BRCA1 discovery has implications for breast and ovarian cancer research

Rong Li, Ph.D., UT Health San Antonio, studies BRCA1 gene mutations and breast cancer.
Rong Li, Ph.D., UT Health San Antonio

The human body holds many mysteries, and function of the BRCA1 gene is among them. Women who inherit a faulty copy of BRCA1 have up to a 65 percent chance to develop breast cancer by age 70. They also have up to a 39 percent chance to develop ovarian cancer.

Rong Li, Ph.D., and colleagues at UT Health San Antonio are building on 15 years of BRCA1 studies. Their latest discovery, reported June 26 in Nature Communications, is of a new, previously unrecognized function of BRCA1.

“BRCA1 plays a very important role in DNA repair in almost any cell type you choose to study,” said Dr. Li, professor of molecular medicine at UT Health San Antonio and a holder/manager of the Tom C. and Patricia H. Frost Endowment to Advance Cancer Research and Education. “This is a function of BRCA1 that presumably is important for every cell type in the body. But we also know there is a tissue-specific cancer predisposition associated with BRCA1. If a woman loses BRCA1 function, breast and ovary are the two places that preferentially develop tumors. Is there something else BRCA1 does that could contribute to this tissue specificity?”

The answer, fleshed out in this latest Nature Communications paper, is yes.

Dr. Li and his team obtained human breast tissue specimens from breast oncologists including those led by Ismail Jatoi, M.D., Ph.D., FACS, and Richard Elledge, M.D., at the UT Health Cancer Center of UT Health San Antonio, as well as Oscar Ochoa, M.D., FACS, at PRMA Plastic Surgery. The team compared tissues of BRCA1 mutation carriers versus non-carriers and found interesting differences:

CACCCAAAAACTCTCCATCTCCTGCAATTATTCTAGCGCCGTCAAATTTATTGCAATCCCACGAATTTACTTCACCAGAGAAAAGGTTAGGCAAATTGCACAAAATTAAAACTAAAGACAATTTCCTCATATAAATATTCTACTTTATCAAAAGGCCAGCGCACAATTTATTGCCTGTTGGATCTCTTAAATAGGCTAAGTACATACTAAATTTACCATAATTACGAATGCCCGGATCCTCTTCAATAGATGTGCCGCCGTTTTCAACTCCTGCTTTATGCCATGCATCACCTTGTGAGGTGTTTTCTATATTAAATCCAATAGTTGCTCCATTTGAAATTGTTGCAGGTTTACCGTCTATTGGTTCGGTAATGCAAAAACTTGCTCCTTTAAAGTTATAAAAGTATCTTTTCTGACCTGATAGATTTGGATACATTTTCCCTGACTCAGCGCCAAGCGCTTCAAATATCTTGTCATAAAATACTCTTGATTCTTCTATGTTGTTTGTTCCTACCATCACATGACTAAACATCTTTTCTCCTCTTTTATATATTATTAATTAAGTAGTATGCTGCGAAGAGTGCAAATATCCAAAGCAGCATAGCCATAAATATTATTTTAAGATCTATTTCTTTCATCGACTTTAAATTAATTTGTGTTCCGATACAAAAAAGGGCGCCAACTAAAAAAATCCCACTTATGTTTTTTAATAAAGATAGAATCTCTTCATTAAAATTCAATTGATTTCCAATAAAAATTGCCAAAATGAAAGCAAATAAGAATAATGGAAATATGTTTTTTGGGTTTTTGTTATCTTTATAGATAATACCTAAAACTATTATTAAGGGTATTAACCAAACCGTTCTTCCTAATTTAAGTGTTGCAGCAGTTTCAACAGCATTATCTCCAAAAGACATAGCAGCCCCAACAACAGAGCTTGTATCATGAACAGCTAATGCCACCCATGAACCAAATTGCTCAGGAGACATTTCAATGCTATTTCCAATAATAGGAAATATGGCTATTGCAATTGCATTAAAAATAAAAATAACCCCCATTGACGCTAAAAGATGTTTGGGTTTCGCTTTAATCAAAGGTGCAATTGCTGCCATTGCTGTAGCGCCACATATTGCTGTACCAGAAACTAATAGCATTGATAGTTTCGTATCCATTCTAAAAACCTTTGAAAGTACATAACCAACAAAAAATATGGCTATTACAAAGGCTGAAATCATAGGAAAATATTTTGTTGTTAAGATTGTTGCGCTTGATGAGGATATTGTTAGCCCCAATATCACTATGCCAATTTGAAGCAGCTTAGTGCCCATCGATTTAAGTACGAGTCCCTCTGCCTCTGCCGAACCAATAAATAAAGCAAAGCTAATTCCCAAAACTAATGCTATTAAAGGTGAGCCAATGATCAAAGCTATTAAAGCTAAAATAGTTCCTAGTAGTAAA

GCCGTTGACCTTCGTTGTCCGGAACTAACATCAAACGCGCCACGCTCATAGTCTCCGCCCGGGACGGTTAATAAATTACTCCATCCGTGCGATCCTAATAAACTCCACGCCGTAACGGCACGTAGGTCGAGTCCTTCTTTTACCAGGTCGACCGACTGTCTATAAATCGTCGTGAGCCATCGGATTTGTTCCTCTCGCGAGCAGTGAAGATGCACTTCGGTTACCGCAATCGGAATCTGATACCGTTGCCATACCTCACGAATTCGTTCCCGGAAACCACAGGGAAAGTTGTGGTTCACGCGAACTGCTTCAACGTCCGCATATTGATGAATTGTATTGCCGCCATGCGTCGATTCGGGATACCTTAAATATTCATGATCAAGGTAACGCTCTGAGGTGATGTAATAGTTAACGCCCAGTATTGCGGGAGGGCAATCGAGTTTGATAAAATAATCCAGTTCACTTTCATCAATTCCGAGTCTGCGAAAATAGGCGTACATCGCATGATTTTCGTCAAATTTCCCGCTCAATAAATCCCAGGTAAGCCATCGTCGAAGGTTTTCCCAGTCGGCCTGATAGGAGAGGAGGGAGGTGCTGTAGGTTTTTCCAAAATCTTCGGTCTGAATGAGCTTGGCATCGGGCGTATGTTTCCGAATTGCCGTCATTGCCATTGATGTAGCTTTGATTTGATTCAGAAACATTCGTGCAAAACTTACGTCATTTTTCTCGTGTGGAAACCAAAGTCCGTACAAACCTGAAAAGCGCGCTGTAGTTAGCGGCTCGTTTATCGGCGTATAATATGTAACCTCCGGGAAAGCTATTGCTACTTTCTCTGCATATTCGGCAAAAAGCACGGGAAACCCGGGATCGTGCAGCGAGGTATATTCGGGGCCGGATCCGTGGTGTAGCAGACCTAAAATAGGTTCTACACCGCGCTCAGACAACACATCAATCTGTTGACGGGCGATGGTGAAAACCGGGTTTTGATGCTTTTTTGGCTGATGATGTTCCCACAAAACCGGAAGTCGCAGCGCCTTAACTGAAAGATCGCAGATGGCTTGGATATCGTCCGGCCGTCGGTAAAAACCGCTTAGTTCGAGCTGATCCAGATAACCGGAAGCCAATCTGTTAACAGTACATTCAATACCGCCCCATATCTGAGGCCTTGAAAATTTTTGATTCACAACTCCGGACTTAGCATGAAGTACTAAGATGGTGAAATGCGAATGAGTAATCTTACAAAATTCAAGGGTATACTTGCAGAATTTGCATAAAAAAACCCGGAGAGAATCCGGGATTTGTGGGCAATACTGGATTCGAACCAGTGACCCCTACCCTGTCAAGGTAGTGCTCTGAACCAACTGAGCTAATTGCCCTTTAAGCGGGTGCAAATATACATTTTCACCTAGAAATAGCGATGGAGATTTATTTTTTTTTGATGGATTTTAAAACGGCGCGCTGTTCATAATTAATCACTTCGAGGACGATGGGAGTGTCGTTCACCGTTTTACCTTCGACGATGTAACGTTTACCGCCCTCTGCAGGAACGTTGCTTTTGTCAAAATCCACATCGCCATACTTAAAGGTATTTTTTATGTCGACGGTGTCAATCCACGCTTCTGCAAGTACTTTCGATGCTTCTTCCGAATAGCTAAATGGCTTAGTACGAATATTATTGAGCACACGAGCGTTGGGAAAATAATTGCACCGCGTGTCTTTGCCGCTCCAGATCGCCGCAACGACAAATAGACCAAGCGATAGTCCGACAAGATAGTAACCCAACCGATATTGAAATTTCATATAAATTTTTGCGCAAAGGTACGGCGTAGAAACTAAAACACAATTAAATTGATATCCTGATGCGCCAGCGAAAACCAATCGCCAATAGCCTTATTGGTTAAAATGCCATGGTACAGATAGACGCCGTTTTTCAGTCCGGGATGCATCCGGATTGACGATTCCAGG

—Gene expression-related stress is higher in BRCA1 mutation carriers;

—This stress is only higher in luminal epithelial cells, where BRCA1-related breast tumors originate;

—Within the luminal epithelial cells, the stress is higher in estrogen-responsive genes.

Gene expression-related stress is a result of cells expressing (or switching on) genes to carry out functions. This process sometimes damages the genetic blueprint, DNA, resulting in abnormal structures that scientists label as stress.

“The breasts and ovaries are two major estrogen-responsive sites in a woman’s body,” Dr. Li said. “This zooming in on the stress location is the connection we sought to make between BRCA1 dysfunction and breast and ovarian cancer predisposition. This is a very attractive model to further test, and points to an interesting direction for drug development.”

The study reported in Nature Communications focused on breast tissue. Similar studies of ovarian tissue will be conducted.

Dr. Li is co-leader of the Cancer Development and Progression Program at the UT Health Cancer Center. His academic appointment is in the Department of Molecular Medicine in the Joe R. & Teresa Lozano Long School of Medicine at UT Health San Antonio.

This research was funded by an award from the National Cancer Institute of the National Institutes of Health. The Alamo Breast Cancer Foundation also provided support for this study.



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Article Categories: Cancer, My UT Health, Research